For a time Luther went on in his work unheeded by the Papists, but after a little while he is found to be a too dangerous character for the welfare of the Pope and his colleagues. Consequently, a Papal Bull is issued against him, his books are to be burnt, and he is to repair to Rome. But what does he do? He invites the members of the University and the officials of Wittenberg to meet him at nine o’clock on the morning of December 10th, 1520, at the gate opposite the Church of the Holy Cross, and there, not without solemnity, did what European man never before had done—committed the Bull, and all the paper pamphlets and books connected with it and the question at issue, to the flames. This probed the Popish nest to the centre, and the “mighty hunter,” as Luther called the Pope, demanded the victim. He is summoned to Worms, to answer for his doctrine, and thither went emperor, prince, and peasant, all anxious to see the man that had dared to lift his hand and voice against the Pope. His friends advised him not to go. “I will go,” said he, “if there are as many devils in Worms as tiles on the house-tops”; and, on April 2nd, 1521, he sets out. Turning to Melancthon, he said, “If I am put to death, cease not, oh, my brother, to teach, and remain firm in the truth. If thou art spared, what matters it if I perish?’’
As he journeyed, every one looked upon him as one marching to his grave. When he arrived at Erfurt, what a scene presented itself to his mind, for here, in his young days, he had to sing at the doors of the rich for his daily bread, and it was here he first saw the Word of God. The gloom of the sightseers hero was turned into joy, for many came out on horseback to meet him, and they line the streets to cheer him as he passes along. “Thou must preach to us,” they said. He was led into the church, and ascended the pulpit. Often had he swept its floors and opened and locked its doors, in days long past; and now he is in the pulpit. His text was, “Peace be unto you. And when He had so said, He showed unto them His hands, and His side.” He denounced all creature work and merit to be but vanity in the matter of salvation, and preached unto the people the death and resurrection of Jesus Christ. From Erfurt to Gotha, and thence to Frankfort, where they took him to a school, and he discoursed to the children.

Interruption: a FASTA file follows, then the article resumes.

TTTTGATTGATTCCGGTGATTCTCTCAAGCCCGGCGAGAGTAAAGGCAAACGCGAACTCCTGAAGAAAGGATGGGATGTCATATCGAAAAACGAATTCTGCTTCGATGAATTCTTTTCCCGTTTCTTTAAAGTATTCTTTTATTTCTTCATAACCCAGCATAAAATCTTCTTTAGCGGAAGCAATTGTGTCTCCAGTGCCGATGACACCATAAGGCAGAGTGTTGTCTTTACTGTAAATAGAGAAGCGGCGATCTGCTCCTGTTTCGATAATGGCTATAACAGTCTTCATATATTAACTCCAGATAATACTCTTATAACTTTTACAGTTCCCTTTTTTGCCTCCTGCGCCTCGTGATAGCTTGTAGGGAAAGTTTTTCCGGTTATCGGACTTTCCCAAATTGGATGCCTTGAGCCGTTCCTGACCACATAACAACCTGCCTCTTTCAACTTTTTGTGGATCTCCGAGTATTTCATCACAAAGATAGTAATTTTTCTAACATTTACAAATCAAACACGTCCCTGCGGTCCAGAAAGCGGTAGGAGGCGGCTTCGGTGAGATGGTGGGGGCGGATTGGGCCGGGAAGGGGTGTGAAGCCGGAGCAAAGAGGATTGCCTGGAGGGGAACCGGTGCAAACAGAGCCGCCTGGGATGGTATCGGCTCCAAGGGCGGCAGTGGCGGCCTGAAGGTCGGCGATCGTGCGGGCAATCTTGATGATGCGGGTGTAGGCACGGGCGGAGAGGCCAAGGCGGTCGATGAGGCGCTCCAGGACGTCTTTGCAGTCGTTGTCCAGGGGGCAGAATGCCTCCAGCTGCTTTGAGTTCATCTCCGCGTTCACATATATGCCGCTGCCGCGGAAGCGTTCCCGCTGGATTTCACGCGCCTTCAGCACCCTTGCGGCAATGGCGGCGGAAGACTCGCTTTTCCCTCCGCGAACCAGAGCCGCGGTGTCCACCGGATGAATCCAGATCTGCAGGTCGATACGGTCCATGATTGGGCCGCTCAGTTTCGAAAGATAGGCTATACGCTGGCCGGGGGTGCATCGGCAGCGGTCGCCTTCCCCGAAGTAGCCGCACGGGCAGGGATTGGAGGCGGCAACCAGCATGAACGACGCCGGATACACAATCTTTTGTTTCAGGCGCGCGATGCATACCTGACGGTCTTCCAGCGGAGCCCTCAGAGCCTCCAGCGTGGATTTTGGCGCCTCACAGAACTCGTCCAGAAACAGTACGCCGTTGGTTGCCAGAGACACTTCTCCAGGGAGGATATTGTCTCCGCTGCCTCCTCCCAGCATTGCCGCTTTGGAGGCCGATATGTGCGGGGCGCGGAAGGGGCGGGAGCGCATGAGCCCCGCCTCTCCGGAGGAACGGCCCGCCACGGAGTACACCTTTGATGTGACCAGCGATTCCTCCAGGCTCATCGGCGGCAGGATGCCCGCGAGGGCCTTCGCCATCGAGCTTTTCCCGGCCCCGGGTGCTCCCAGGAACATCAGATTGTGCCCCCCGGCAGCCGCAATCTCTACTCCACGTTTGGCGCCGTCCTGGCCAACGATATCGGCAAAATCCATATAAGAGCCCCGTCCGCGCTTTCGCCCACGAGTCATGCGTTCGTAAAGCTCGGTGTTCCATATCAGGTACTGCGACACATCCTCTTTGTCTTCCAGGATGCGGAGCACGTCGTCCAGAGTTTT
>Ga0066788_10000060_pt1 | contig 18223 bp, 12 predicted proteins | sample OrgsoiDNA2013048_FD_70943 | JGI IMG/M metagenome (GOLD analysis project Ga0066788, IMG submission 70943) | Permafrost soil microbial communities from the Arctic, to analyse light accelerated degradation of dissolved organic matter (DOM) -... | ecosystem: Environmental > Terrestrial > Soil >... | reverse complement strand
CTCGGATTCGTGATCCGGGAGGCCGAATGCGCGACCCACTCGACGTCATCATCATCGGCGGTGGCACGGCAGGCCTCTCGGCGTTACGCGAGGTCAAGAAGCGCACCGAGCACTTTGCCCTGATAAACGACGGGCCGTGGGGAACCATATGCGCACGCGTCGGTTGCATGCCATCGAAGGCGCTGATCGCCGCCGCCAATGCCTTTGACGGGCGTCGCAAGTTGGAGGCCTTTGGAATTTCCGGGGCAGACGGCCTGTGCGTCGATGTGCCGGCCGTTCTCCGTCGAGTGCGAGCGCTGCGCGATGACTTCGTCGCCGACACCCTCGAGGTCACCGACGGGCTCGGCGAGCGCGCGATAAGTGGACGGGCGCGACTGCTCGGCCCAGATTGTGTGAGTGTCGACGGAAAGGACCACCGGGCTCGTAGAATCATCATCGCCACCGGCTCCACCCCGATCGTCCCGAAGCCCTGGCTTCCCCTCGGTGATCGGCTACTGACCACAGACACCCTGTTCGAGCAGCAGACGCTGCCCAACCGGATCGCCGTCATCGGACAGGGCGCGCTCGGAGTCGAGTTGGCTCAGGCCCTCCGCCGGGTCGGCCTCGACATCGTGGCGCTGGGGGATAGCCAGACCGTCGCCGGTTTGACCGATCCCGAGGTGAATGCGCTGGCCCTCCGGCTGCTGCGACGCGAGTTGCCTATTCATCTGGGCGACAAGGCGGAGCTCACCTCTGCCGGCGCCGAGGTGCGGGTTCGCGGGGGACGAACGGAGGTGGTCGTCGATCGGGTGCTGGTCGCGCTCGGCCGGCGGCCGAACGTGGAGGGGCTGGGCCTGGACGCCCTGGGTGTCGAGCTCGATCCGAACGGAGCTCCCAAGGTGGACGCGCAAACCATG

On the 16th, he came in sight of Worms. His head is leaning upon the Lord. When he beheld the tower of the ancient city where the fate of the Reformation was to be decided, he rose up in the wagon that was conveying him, and sung a hymn he had composed a day or two before—“A safe Stronghold our God is still,” &c.
Next morning, he is summoned to appear and stand before the young emperor, princes, nobles, and dignitaries of the Church. A manly modesty overpowers him at the first. He asks for a day to prepare his answers, and he is allowed it.